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Troodos (Cyprus)

Roses collected for the 'Roses festival' © Troodos

Troodos has five distinct regions, grouped around Mount Olympus, the highest mountain in Cyprus (1,952 meters):

  • The Lemesos Mountain Resort region situated around the central higher elevations of the Troodos range, featuring pine covered village communities.
  • The Pitsilia region (North and South) to the east of Mount Olympus, home to picturesque valleys covered with vineyards, almond, hazelnut, walnut and other fruit trees. A good time to visit is in the spring, when the entire Valley is in full blossom.
  • The Solea Valley to the north, situated along the main Lefkosia-Troodos road, a charming area of tranquil villages set in beautiful natural surroundings.
  • The Marathasa Valley located on the northwestern slopes of the Troodos range. A fertile cherry producing area of small village communities and crystal water springs.
  • The Krassochoria and “Koumandaria” region, located on the southern slopes of the Troodos range. A region known for its wine production. In recent years a number of small enterprises specializing in the production of local wine have emerged, establishing wine varieties of international standard.

Troodos provides a wide range of hotels, traditional houses and agrotourism establishments for accommodation. There is a choice of nearly 2000 beds in various types of licensed establishments, from basic village accommodation to 4 star hotels. The area offers an abundance of things to do and see: walking or cycling through forest nature trails, attending local village festivals, experiencing the local traditional cuisine and discovering the cultural treasures of UNESCO World Heritage sites are among the main pursuits. Birdwatchers, botanists, geologists, ramblers, bikers, photographers or nature lovers seeking a relaxing break away from the cosmopolitan coastal resorts will all be delighted!

Troodos National Forest Park covers an area of 9,337 hectares around the Olympus Mountain. The highest point is Chionistra (1,952 m) and the lowest is the Moni forest (700m). The area is of great natural beauty and suitable for activities such as hiking, winter skiing, biking, nature study and picnics. Park animal life is rich and protected. Of particular interest are the griffon vulture, the raven, the Bonelli΄s eagle, the treecreeper, and the Cyprus pied wheatear.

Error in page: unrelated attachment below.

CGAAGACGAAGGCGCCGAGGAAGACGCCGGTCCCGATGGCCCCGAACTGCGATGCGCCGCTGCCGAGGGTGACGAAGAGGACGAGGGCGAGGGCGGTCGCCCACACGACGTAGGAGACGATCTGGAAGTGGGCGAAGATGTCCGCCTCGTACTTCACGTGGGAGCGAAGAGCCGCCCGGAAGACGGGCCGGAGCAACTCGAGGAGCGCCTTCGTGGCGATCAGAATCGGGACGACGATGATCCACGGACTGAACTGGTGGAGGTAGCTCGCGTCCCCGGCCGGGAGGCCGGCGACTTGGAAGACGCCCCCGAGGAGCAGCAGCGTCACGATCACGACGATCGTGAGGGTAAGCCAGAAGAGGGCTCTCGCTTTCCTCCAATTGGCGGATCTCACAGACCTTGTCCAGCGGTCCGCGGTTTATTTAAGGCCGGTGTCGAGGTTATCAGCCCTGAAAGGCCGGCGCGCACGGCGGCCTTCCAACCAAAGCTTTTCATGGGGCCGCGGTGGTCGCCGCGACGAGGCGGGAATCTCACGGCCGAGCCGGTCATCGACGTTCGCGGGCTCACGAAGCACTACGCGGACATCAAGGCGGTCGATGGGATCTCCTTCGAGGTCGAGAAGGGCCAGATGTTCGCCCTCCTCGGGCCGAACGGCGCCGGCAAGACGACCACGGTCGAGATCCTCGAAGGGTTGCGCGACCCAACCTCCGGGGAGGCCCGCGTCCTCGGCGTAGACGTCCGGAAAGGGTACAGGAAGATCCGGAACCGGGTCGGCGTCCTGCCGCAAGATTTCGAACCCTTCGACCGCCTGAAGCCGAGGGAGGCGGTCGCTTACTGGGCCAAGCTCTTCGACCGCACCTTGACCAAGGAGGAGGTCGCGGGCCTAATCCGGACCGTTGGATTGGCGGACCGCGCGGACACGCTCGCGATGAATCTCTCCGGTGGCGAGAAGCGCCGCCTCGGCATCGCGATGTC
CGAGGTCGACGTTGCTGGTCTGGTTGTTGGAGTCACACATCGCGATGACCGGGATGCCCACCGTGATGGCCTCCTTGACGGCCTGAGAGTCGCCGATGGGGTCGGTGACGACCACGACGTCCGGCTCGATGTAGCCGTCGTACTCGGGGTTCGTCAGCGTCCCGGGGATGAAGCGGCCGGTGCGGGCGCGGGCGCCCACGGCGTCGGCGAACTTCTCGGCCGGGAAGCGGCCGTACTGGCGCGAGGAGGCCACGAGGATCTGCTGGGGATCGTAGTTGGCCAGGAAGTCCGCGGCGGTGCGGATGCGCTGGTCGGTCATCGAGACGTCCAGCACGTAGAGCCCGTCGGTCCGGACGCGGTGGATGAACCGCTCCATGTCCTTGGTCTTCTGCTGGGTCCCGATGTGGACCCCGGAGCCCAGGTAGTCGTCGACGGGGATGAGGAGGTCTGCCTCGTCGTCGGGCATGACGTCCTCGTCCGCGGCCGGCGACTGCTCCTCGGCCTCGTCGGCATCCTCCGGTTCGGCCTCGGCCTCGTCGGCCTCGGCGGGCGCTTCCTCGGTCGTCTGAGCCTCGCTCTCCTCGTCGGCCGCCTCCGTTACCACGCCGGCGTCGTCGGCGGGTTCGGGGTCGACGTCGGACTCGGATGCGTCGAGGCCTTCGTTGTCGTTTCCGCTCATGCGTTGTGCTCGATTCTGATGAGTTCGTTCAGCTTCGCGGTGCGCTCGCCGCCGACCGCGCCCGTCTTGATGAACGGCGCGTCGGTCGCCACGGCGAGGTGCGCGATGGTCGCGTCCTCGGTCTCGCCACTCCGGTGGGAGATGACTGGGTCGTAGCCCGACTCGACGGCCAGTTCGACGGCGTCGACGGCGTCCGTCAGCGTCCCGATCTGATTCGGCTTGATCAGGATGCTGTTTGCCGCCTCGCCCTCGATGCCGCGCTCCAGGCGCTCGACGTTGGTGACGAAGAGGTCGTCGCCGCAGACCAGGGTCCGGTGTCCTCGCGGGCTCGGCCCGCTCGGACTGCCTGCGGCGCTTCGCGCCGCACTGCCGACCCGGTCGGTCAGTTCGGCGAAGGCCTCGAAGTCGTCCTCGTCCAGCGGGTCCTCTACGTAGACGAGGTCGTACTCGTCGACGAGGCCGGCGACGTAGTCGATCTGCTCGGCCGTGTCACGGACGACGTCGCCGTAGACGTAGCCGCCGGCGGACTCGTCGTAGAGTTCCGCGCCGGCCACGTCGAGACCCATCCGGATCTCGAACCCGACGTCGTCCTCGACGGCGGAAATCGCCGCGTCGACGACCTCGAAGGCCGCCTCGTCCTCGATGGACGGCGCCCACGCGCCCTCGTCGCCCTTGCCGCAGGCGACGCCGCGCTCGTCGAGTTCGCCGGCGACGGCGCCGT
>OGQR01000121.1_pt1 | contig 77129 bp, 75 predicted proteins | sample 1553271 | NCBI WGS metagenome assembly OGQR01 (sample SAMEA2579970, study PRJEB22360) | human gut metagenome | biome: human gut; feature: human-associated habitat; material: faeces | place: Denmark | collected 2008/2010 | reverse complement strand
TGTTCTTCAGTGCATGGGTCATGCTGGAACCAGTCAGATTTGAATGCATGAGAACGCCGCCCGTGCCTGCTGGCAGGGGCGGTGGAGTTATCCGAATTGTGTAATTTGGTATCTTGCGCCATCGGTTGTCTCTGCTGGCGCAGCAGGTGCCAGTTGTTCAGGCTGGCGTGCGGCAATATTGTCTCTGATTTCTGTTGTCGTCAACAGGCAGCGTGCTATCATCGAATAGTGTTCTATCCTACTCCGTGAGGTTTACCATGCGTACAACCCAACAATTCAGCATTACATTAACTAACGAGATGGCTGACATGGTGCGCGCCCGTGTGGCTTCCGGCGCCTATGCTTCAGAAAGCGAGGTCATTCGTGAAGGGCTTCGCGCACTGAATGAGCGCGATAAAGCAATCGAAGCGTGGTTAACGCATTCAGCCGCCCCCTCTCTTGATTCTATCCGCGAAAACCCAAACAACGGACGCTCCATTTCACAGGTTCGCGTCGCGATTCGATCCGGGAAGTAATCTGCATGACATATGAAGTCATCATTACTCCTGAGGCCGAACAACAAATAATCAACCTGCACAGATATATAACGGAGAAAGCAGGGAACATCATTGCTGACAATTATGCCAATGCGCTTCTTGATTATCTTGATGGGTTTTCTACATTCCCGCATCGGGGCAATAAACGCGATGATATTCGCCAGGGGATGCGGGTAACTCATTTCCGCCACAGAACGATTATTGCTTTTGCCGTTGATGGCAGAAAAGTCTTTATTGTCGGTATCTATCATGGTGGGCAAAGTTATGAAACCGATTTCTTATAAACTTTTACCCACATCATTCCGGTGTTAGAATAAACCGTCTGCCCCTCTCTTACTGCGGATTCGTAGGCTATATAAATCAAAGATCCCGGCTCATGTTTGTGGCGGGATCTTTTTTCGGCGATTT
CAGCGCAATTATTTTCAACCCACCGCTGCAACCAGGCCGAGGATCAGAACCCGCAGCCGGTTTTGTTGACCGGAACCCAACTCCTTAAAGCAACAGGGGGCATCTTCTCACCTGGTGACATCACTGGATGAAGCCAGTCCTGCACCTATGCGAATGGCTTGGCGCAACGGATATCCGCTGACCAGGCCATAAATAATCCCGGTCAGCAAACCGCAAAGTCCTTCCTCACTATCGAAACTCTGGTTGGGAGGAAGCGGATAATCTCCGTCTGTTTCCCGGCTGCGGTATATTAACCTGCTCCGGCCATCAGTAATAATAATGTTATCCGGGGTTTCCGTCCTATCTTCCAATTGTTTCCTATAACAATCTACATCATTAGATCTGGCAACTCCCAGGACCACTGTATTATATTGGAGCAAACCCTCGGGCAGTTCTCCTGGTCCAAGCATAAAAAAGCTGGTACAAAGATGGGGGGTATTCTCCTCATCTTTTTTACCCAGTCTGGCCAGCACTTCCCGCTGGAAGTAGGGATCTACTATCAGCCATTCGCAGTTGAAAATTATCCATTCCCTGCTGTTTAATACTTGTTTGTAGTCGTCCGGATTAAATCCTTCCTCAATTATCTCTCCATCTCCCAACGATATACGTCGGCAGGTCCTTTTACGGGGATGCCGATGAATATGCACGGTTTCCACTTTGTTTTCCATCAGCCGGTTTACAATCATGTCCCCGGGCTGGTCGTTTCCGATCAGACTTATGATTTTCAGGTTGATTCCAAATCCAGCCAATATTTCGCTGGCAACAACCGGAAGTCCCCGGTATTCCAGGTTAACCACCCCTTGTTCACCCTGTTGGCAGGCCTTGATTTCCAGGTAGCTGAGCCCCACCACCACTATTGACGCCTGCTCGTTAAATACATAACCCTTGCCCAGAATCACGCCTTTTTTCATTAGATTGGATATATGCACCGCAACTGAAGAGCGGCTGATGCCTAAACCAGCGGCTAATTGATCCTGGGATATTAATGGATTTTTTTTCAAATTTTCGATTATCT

The region’s geology includes a well-preserved ophiolite complex, created from oceanic crust some 90 million years ago. Elements of this complex can be viewed walking along one of the many park nature trails.

Machairas National Forest Park in the Pitsilia region contains over 600 plant species, including 27 indigenous to Cyprus. The dominant forest trees are the calabrian pine (Pinus brutia) and the golden oak (Quercus alnifolia). Fauna includes foxes, hares, hedgehogs, snakes, lizards and rare endemic species of butterfly. Park birdlife includes the Bonelli’s eagle, the Cyprus warbler, the Cyprus wheatear, the coal tit, the scops owl, the jay, the chukar and wood pigeon. The two most important Cypriot rivers, Pediaios and Yialias, spring from the Park.

Timios Prodromos Church © Troodos

Five nature protection areas reserves are found within the Troodos region, all included in the European network of areas ‘NATURA 2000’.

Cultivated vineyards cover a large percentage of Cyprus’ hilly and mountainous land, from sea level up to 1,500 metres. Most vineyards are located in the southern Troodos area predominantly on the slopes of the Krassochoria and “Koumandaria” region.

The region’s vineyards are the source of a sweet, robust dessert wine known as Koumandaria. Originally produced by the ‘Grand Commanderie’ of the Knights of the Order of St. John of Jerusalem during the 14th century, it is considered to be the oldest named wine in the world.

Troodos is also the spiritual centre of Cyprus. It is where old painted churches, superb examples of Byzantine art, are located. Ten such churches, with their remarkable pitched wooden roofs, icons and frescoes have been designated as UNESCO World Heritage Sites. Troodos is also host to some of the most divine monasteries such as Kykkos, Trooditissa and Machairas.

Tradition and heritage form an important part of daily life in the area. It is home to many small museums and centres dedicated to traditional skills, environment, iconography and rural life. Local festivals commemorating the patron saint of a village are an integral part of life in the region. Other events cover a wide variety of themes such as folk art and craft festivals, bread, preserved sweets, meat and other local produce exhibitions and wine tasting events.

In addition to events focusing on local tradition and heritage, Troodos hosts a wide range of special leisure activities catering to all ages and tastes. These range from ‘classic motorcar’ rallies to active day events where the whole family can try their skills at such activities such as archery, horse riding or mountain biking.

Additional information on Troodos region can be found at and

Troodos (Cyprus) pdf - 99 KB [99 KB] ελληνικά (el)

Last update: 01/07/2011 | Top